Legislators responded by passing three laws: the Private Securities Litigation Reform Act of 1995, the Securities Litigation Uniform Standards Act of 1998 and the Class Action Fairness Act of 2005. The trio sharply limits the ability of state courts to adjudicate federal securities law claims and makes it harder to bring such cases even in federal courts.
Many lawyers believe that plaintiffs' lawyers have responded by turning to M&A litigation, which can still be brought in state court because it involves issues of state corporate law as well as federal securities law.
"It's an offshoot of the slowdown in securities litigation work," says Stuart Grant of Grant & Eisenhofer PA, a leading Wilmington plaintiffs' lawyer. "There are all these small firms that didn't have securities litigation and decided to move into this area."
Jennifer Johnson, a professor at Lewis & Clark Law School in Portland, Ore., makes a lengthy argument for that view in her article "Securities Class Actions in State Court," forthcoming from the University of Cincinnati Law Review. "M&A objection cases have replaced traditional stock-drop cases as the lawsuit of choice for plaintiffs' securities lawyers," she writes, and they're a better business. Not only can the former still be brought in state court; they can be filed and settled quickly, and in the courts of multiple states. As a result, she writes, "Plaintiffs pursue relatively few class actions in state court outside of the M&A arena."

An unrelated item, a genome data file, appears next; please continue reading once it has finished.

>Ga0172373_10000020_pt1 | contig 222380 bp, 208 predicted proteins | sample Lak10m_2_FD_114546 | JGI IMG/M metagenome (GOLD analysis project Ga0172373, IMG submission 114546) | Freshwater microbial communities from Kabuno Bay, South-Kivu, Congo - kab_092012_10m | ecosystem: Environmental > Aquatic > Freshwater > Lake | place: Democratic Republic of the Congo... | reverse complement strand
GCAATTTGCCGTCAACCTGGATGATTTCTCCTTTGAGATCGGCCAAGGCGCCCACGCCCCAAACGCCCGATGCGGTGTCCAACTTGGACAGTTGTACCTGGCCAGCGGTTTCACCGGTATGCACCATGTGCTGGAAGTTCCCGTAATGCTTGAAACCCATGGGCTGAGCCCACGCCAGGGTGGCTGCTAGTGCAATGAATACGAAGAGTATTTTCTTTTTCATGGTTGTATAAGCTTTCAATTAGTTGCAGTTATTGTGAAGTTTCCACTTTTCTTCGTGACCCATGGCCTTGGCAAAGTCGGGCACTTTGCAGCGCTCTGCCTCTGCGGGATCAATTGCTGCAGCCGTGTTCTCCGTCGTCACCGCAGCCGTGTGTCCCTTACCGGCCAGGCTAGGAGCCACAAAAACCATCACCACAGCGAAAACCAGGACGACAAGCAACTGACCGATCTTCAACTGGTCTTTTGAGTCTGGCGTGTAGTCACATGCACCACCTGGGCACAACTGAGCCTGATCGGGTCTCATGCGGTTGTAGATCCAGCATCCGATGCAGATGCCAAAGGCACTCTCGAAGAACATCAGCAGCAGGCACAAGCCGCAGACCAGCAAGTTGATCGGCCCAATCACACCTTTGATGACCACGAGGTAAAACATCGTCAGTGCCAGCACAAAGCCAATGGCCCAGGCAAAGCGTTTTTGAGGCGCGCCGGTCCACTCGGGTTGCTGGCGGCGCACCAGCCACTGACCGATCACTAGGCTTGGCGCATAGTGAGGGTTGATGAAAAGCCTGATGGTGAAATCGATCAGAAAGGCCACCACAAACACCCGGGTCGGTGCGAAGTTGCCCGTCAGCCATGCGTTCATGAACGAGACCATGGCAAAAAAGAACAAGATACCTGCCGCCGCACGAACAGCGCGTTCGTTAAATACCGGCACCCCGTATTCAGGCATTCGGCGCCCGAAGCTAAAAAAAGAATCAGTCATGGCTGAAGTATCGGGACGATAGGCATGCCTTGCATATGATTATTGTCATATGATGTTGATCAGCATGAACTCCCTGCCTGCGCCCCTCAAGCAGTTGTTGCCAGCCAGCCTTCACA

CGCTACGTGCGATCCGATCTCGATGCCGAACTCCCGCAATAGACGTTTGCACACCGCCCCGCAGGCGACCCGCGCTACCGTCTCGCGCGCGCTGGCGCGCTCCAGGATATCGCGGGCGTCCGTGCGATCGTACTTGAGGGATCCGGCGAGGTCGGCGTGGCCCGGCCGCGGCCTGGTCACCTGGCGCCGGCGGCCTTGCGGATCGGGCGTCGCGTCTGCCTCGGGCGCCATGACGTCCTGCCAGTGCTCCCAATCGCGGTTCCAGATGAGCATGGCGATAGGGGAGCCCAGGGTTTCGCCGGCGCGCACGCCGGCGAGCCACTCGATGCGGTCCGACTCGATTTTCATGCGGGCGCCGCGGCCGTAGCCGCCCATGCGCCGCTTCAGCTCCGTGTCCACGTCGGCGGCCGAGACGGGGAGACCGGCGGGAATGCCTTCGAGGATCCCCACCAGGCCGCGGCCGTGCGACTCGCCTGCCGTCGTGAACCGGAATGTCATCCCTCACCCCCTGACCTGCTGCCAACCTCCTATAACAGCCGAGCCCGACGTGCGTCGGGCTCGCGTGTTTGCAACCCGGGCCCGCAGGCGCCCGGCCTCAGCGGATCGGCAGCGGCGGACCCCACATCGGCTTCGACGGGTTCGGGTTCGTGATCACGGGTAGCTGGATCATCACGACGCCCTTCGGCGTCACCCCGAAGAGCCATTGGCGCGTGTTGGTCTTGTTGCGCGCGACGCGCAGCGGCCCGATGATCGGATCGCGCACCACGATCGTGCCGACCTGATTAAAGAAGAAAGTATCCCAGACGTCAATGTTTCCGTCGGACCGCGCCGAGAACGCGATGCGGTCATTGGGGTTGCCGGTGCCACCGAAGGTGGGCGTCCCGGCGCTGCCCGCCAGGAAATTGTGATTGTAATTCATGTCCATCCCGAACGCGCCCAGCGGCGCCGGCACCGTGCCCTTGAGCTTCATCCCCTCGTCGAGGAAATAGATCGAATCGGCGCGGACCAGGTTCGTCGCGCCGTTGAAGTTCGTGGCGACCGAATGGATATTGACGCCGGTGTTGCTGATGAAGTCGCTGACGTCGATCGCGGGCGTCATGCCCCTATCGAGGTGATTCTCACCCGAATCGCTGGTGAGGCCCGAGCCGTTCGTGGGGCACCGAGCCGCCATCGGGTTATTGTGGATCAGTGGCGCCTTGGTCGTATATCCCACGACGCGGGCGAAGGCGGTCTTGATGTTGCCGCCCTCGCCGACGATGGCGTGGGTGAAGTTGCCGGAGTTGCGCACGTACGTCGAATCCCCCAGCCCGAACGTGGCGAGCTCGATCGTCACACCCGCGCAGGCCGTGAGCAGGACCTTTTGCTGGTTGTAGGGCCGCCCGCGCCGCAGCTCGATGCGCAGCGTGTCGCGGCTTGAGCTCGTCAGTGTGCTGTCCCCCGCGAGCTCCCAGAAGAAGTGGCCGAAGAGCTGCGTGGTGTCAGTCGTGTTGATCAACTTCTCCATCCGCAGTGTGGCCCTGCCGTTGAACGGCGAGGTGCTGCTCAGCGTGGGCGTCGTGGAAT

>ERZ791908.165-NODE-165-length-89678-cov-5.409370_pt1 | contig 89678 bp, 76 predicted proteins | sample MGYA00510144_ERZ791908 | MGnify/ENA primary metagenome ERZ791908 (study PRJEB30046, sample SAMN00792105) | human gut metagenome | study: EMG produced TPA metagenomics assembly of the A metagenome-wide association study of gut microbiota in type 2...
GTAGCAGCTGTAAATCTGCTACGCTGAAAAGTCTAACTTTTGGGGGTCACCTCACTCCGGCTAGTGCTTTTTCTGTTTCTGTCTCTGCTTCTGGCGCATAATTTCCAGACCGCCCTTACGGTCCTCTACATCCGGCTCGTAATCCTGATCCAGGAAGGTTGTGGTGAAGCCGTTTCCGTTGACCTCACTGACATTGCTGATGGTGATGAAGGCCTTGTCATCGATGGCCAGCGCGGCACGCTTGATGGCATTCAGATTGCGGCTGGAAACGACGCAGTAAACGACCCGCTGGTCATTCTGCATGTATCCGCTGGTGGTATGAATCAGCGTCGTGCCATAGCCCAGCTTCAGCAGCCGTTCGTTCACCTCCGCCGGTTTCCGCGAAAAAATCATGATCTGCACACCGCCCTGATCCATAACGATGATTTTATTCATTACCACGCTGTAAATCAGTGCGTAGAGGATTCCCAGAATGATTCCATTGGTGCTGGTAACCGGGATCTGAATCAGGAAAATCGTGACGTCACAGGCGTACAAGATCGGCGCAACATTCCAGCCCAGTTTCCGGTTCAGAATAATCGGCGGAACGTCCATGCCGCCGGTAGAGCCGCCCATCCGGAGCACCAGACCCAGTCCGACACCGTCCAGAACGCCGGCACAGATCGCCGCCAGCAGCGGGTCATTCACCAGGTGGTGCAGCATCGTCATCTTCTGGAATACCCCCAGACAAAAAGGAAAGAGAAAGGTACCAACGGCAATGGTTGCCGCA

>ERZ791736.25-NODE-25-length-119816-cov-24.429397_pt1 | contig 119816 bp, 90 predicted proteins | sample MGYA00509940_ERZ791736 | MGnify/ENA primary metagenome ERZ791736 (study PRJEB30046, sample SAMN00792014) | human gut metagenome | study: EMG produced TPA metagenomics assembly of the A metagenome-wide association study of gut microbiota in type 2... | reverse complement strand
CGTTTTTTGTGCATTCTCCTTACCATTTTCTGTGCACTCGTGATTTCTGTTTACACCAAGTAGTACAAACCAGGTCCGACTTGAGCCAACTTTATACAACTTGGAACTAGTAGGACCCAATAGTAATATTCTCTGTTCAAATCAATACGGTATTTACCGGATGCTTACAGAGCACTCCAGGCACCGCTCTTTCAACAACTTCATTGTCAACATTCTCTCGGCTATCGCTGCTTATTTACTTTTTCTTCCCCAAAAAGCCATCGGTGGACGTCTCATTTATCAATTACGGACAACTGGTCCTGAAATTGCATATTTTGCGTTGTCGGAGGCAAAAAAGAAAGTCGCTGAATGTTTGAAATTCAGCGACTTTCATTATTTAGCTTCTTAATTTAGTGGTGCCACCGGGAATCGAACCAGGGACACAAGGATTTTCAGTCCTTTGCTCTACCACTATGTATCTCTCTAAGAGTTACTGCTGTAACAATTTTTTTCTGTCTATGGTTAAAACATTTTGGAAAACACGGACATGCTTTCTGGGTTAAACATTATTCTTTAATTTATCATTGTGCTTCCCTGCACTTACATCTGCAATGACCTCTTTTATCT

But the PSLRA was passed at least a decade before the dramatic increase in M&A litigation, which Johnson believes began in 2005 and thus coincided with the start of a two-year, private equity-fueled M&A boom. Daines found that only half of the deals worth $500 million or more that were announced in 2007 attracted such suits. Neither the academics nor any lawyer could point to a specific case that inspired other lawyers to enter the field or that changed the law in a way that made M&A-related shareholder litigation more lucrative.